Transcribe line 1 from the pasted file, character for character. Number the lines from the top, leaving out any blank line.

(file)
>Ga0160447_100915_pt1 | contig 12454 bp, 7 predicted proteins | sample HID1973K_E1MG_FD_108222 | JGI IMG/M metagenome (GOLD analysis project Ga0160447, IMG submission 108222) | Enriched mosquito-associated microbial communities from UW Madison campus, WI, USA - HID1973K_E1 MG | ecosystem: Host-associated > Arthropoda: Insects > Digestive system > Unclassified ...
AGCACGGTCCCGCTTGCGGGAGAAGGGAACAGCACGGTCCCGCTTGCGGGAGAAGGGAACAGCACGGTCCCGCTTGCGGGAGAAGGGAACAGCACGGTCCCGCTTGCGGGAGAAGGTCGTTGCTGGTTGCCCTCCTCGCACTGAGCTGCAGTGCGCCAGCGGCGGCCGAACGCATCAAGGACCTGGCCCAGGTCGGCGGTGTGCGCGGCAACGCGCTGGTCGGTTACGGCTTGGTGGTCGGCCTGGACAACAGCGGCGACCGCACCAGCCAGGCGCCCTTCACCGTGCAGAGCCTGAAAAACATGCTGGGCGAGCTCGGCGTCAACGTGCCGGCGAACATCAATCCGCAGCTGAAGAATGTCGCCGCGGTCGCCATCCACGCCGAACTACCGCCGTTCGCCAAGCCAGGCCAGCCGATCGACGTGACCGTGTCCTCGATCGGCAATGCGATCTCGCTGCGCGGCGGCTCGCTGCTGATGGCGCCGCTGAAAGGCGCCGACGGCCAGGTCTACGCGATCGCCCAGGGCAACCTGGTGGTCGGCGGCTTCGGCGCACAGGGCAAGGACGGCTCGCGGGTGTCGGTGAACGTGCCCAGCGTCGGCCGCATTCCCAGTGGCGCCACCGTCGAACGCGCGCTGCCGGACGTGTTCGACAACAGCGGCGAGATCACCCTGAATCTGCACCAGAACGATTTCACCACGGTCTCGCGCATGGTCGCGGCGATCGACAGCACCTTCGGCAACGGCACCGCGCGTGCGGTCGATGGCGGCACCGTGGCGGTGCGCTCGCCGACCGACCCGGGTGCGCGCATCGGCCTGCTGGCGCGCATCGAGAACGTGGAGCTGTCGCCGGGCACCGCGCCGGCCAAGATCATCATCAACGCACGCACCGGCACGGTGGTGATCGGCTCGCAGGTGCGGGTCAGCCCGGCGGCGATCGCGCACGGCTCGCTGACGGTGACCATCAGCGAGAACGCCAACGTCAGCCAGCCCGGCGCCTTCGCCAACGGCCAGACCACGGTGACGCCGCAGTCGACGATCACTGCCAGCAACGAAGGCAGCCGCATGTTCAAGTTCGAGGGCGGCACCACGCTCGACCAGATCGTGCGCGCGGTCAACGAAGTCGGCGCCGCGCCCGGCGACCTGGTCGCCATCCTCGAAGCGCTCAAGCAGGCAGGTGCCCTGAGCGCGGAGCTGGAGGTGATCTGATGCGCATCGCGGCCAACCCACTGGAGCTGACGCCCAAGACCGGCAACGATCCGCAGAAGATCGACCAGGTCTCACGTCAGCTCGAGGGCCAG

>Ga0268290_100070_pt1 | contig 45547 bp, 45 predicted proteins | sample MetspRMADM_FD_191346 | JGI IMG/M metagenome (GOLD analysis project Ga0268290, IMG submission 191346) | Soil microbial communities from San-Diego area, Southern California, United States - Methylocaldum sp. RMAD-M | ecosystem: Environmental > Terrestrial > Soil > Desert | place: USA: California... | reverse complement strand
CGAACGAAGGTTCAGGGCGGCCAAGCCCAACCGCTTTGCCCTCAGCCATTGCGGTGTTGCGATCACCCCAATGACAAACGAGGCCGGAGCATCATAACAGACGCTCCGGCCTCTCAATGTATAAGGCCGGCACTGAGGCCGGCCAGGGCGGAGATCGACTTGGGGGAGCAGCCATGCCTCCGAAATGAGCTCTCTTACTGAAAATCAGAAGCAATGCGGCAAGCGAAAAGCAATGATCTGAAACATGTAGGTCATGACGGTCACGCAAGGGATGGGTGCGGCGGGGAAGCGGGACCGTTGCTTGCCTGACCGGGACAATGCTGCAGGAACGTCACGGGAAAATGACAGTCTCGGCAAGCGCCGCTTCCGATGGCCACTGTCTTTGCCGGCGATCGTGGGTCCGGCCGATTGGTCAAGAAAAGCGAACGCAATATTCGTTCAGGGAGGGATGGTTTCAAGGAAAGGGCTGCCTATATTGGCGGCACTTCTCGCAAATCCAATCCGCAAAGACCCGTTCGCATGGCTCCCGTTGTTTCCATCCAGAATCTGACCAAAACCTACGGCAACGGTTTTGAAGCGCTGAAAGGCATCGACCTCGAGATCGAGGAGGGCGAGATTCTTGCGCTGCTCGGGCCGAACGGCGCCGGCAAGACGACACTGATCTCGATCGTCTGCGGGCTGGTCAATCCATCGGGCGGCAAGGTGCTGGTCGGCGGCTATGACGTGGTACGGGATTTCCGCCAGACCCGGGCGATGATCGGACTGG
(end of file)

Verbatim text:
>Ga0160447_100915_pt1 | contig 12454 bp, 7 predicted proteins | sample HID1973K_E1MG_FD_108222 | JGI IMG/M metagenome (GOLD analysis project Ga0160447, IMG submission 108222) | Enriched mosquito-associated microbial communities from UW Madison campus, WI, USA - HID1973K_E1 MG | ecosystem: Host-associated > Arthropoda: Insects > Digestive system > Unclassified ...